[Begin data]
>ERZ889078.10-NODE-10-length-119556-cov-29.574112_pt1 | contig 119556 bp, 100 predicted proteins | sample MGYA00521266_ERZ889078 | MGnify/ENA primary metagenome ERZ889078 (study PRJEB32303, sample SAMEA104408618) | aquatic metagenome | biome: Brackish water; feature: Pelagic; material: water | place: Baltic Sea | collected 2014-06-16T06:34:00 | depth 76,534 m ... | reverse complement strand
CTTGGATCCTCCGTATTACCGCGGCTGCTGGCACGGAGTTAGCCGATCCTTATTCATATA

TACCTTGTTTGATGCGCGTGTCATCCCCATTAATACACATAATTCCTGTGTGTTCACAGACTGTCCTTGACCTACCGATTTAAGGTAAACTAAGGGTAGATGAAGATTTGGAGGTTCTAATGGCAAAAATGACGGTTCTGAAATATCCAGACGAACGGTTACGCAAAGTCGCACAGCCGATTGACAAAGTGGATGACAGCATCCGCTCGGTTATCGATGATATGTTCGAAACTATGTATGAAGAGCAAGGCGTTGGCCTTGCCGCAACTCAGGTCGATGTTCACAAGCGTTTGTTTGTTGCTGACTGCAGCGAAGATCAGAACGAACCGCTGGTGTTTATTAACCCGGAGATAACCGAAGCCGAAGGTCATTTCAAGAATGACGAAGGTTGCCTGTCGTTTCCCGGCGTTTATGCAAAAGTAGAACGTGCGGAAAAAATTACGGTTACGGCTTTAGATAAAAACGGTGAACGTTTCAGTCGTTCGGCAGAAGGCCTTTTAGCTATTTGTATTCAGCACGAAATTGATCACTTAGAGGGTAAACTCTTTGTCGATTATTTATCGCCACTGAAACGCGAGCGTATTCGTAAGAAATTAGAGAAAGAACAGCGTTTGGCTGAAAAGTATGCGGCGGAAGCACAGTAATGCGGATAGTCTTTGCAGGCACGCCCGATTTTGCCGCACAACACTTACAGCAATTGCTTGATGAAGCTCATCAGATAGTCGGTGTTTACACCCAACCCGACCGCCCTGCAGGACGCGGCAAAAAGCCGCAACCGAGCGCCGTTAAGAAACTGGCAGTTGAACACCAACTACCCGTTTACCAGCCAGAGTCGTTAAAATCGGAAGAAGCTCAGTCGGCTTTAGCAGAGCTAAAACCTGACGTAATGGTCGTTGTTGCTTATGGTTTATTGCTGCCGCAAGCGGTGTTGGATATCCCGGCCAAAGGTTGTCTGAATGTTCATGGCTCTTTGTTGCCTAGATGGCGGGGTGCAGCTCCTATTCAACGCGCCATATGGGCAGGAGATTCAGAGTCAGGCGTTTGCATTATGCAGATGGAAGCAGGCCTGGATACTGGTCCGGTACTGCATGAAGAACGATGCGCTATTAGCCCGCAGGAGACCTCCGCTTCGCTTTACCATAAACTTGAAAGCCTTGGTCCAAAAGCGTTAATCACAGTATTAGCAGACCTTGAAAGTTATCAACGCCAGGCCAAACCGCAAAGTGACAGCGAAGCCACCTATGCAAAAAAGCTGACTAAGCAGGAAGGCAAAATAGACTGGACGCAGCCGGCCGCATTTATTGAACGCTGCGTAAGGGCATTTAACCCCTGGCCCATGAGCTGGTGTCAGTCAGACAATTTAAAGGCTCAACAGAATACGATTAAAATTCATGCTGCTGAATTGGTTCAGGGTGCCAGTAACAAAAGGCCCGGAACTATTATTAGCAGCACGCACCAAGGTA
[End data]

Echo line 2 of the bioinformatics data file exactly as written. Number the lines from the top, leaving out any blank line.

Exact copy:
CTTGGATCCTCCGTATTACCGCGGCTGCTGGCACGGAGTTAGCCGATCCTTATTCATATA